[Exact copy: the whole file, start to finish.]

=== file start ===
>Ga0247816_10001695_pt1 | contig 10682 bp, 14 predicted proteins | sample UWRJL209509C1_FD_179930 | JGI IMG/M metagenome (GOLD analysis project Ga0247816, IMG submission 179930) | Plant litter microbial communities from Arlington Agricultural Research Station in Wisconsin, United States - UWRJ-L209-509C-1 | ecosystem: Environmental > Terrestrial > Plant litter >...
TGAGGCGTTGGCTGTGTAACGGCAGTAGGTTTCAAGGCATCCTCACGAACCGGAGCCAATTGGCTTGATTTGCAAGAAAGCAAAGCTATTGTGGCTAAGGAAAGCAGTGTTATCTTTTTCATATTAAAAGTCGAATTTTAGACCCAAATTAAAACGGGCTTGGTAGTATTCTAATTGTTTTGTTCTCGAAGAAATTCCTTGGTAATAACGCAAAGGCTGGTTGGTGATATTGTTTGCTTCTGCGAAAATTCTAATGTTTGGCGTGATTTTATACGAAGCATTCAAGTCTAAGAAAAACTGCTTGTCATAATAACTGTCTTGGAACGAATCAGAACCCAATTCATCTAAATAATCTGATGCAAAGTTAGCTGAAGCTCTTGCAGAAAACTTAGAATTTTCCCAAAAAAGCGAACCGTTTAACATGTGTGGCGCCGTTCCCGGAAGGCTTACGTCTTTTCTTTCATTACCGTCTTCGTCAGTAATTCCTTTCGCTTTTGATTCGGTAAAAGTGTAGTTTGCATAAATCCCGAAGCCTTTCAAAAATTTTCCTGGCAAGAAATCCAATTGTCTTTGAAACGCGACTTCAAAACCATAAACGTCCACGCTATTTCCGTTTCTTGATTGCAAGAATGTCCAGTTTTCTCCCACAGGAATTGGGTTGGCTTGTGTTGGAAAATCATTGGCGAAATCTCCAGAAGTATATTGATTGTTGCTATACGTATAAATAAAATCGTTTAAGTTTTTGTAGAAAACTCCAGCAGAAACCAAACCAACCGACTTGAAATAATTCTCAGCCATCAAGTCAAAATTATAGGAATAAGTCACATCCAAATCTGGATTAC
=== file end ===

>Ga0247816_10001695_pt1 | contig 10682 bp, 14 predicted proteins | sample UWRJL209509C1_FD_179930 | JGI IMG/M metagenome (GOLD analysis project Ga0247816, IMG submission 179930) | Plant litter microbial communities from Arlington Agricultural Research Station in Wisconsin, United States - UWRJ-L209-509C-1 | ecosystem: Environmental > Terrestrial > Plant litter >...
TGAGGCGTTGGCTGTGTAACGGCAGTAGGTTTCAAGGCATCCTCACGAACCGGAGCCAATTGGCTTGATTTGCAAGAAAGCAAAGCTATTGTGGCTAAGGAAAGCAGTGTTATCTTTTTCATATTAAAAGTCGAATTTTAGACCCAAATTAAAACGGGCTTGGTAGTATTCTAATTGTTTTGTTCTCGAAGAAATTCCTTGGTAATAACGCAAAGGCTGGTTGGTGATATTGTTTGCTTCTGCGAAAATTCTAATGTTTGGCGTGATTTTATACGAAGCATTCAAGTCTAAGAAAAACTGCTTGTCATAATAACTGTCTTGGAACGAATCAGAACCCAATTCATCTAAATAATCTGATGCAAAGTTAGCTGAAGCTCTTGCAGAAAACTTAGAATTTTCCCAAAAAAGCGAACCGTTTAACATGTGTGGCGCCGTTCCCGGAAGGCTTACGTCTTTTCTTTCATTACCGTCTTCGTCAGTAATTCCTTTCGCTTTTGATTCGGTAAAAGTGTAGTTTGCATAAATCCCGAAGCCTTTCAAAAATTTTCCTGGCAAGAAATCCAATTGTCTTTGAAACGCGACTTCAAAACCATAAACGTCCACGCTATTTCCGTTTCTTGATTGCAAGAATGTCCAGTTTTCTCCCACAGGAATTGGGTTGGCTTGTGTTGGAAAATCATTGGCGAAATCTCCAGAAGTATATTGATTGTTGCTATACGTATAAATAAAATCGTTTAAGTTTTTGTAGAAAACTCCAGCAGAAACCAAACCAACCGACTTGAAATAATTCTCAGCCATCAAGTCAAAATTATAGGAATAAGTCACATCCAAATCTGGATTAC